Giallo comes to Austria in this super creepy, densely layered and politically/sociologically charged film.
After a long, hard night driving hack on the meaner streets of Vienna, Özge (Violetta Schurawlow) is greeted by a foul odour wafting through her apartment. It’s not like she has an overly sensitive olfactory system, but rather, the stench involves burning flesh, chemicals and plenty of spilled, boiled blood. Yes, she is witness to an especially brutal murder. And the handsome killer (Sammy Sheik) knows she’s seen his face. He knows who she is and he wants her dead. But when he eventually slaughters someone near and dear to our heroine, the tables will turn. Özge, a deadly, rage-infused kickboxer (I kid you not!) wants him dead.
Yes, giallo comes to Austria thanks to director Stefan Ruzowitzky (The Counterfeiters, Anatomy) and screenwriter Martin (The Dark Valley) Ambrosch, who serve up the super creepy, densely layered and politically/sociologically charged Cold Hell, which might be one of the first movies to feature a serial killer with a radical Muslim fetish. Like all good gialli, the plot has its fair share of credibility-strainers, but none of them get in the way of a rollicking good time and, in a strange way, actually add to the movie’s exotic flavour.
Ambrosch’s screenplay is brimming with terrific dollops of humour (nothing tongue-in-cheek, but rooted naturally in the narrative) and he constantly embellishes his writing with nice touches that keep the picture floating above the surface of its genre roots. Most notably, he’s created a compelling lead character with Özge (magnificently rendered by Schurawlow in what must surely be a star-making performance).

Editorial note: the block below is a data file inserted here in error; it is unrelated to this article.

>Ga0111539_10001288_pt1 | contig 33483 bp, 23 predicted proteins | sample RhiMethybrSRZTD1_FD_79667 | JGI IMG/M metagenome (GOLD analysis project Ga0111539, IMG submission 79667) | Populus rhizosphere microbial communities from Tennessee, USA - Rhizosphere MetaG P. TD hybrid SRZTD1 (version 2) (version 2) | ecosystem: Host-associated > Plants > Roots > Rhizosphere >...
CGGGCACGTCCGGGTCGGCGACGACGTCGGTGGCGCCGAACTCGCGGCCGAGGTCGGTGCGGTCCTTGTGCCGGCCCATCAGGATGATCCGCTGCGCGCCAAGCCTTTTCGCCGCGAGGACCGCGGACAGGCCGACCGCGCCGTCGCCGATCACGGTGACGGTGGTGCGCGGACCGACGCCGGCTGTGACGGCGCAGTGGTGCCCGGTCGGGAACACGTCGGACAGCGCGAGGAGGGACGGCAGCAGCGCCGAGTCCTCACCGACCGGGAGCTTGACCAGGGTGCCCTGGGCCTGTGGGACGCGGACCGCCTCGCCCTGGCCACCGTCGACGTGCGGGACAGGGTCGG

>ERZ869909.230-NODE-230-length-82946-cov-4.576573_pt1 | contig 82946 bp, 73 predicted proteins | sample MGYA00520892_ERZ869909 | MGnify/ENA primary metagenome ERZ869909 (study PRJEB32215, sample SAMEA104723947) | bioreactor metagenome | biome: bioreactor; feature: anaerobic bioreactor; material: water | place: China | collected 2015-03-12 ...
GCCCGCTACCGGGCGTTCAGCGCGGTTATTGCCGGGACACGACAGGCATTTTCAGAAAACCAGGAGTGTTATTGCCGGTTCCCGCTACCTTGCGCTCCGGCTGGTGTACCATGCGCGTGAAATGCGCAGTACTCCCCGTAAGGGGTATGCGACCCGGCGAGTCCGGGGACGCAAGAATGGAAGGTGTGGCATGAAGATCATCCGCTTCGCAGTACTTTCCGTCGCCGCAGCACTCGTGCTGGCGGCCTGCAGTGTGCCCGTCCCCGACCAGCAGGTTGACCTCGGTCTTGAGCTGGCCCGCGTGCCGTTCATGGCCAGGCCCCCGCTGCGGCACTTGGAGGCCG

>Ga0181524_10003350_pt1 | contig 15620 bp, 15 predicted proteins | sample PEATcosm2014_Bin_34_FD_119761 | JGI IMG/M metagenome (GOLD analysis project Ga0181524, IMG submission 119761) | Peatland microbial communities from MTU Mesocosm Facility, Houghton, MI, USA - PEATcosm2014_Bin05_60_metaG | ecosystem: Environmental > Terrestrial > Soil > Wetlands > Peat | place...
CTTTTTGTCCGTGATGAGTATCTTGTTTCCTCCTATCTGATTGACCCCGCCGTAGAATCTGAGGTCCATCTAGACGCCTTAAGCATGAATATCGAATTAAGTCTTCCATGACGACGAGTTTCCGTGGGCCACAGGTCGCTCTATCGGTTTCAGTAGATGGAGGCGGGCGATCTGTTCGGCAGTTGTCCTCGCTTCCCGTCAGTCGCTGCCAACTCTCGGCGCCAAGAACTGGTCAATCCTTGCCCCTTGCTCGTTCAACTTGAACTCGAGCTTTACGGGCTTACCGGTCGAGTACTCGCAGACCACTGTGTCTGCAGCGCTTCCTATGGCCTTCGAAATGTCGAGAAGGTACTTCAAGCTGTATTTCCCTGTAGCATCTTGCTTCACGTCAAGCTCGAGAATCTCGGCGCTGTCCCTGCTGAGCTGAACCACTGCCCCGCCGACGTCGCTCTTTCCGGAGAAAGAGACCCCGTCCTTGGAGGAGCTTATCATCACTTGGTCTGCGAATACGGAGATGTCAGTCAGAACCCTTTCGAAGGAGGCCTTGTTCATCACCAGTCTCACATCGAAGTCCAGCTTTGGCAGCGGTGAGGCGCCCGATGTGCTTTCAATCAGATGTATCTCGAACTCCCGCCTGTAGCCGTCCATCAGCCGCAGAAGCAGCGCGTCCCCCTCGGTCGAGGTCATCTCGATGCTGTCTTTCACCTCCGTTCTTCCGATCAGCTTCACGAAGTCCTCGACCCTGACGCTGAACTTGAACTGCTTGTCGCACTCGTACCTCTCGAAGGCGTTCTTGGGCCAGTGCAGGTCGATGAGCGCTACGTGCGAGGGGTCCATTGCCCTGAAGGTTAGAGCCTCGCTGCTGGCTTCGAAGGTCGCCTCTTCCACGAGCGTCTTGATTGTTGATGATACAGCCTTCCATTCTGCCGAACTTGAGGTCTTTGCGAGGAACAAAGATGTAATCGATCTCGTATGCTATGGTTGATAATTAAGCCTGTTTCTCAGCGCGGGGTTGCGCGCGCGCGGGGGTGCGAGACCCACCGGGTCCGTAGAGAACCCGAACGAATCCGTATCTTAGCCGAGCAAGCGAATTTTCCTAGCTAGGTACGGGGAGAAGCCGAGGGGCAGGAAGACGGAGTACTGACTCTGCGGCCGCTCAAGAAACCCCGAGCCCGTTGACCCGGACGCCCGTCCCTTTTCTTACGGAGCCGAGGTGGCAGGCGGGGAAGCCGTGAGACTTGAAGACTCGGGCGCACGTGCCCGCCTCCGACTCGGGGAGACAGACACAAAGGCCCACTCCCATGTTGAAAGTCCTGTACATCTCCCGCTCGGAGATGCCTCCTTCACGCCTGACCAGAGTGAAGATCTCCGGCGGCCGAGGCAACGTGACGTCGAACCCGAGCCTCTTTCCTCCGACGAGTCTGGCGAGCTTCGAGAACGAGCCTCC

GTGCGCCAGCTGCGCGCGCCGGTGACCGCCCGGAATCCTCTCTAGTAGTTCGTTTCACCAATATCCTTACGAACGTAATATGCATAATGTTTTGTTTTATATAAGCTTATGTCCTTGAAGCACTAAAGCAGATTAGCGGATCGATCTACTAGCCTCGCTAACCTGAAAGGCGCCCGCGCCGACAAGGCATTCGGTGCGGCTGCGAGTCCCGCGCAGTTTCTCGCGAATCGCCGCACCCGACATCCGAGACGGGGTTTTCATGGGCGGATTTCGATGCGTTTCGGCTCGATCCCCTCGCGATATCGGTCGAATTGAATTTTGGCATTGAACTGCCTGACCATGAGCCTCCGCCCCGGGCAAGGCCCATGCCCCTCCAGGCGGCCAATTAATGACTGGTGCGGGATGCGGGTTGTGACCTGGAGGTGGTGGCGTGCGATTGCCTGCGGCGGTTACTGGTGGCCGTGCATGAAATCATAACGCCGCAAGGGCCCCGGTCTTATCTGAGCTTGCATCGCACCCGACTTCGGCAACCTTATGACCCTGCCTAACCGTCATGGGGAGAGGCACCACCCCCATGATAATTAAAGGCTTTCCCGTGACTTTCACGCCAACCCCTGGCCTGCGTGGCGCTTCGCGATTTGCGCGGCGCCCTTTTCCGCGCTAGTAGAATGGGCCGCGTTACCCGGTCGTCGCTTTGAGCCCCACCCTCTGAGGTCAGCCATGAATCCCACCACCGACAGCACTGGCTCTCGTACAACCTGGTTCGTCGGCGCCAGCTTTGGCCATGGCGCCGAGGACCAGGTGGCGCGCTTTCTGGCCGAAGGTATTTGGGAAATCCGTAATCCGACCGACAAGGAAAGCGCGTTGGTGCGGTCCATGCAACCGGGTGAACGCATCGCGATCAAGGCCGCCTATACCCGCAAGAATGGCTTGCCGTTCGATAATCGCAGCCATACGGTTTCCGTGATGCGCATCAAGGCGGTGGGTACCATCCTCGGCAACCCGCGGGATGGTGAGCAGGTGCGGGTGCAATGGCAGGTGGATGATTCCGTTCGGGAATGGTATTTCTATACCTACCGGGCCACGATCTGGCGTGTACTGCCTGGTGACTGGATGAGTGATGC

Turkish by birth, Austrian by nationality, our heroine lives in a world in which she’s assailed almost constantly with racism, sexism, misogyny, patriarchy and a deep, dark family secret. Not only does she pull long hours as a cabbie, but she attends night school and works out daily in a Muay Thai gym. Not unlike another famous movie loner, she’s got plenty of rage roiling within, but none of Travis Bickle’s psychotic nuttiness. However, when she’s pushed too far, watch out!
Veteran director Ruzowitzky clearly loves Ambrosch’s script and he handles the action, horror and suspense with considerable skill and aplomb. His sense of geography is masterful, there’s absolutely no annoying jerky-jerky and the camera always seems to be exactly where it needs to be, thus allowing for skilful cutting which treats the action dramatically, so that its visceral joys never feel shoehorned and/or machine-tooled (the way far too many moronic studio pictures directed by untalented hacks feel like these days). One drawer-filling set piece after another keeps our eyeballs glued to the screen, including break-neck chase scenes and a bravura sequence on a speeding subway train, which culminates in a glorious explosion of fisticuffs that had a huge audience at Fantasia cheering like a stadium full of soccer fans.
And the ‘cold hell’ of the title is an especially delectable touch – so evil, so chilling. Just thinking about it still gives me the willies. That it’s rooted in the serial killer’s twisted interpretation of the Koran is the stuff great scripts are made of. We need a few more of these, I think. And, of course, directors like Ruzowitzky who know how to make them shine.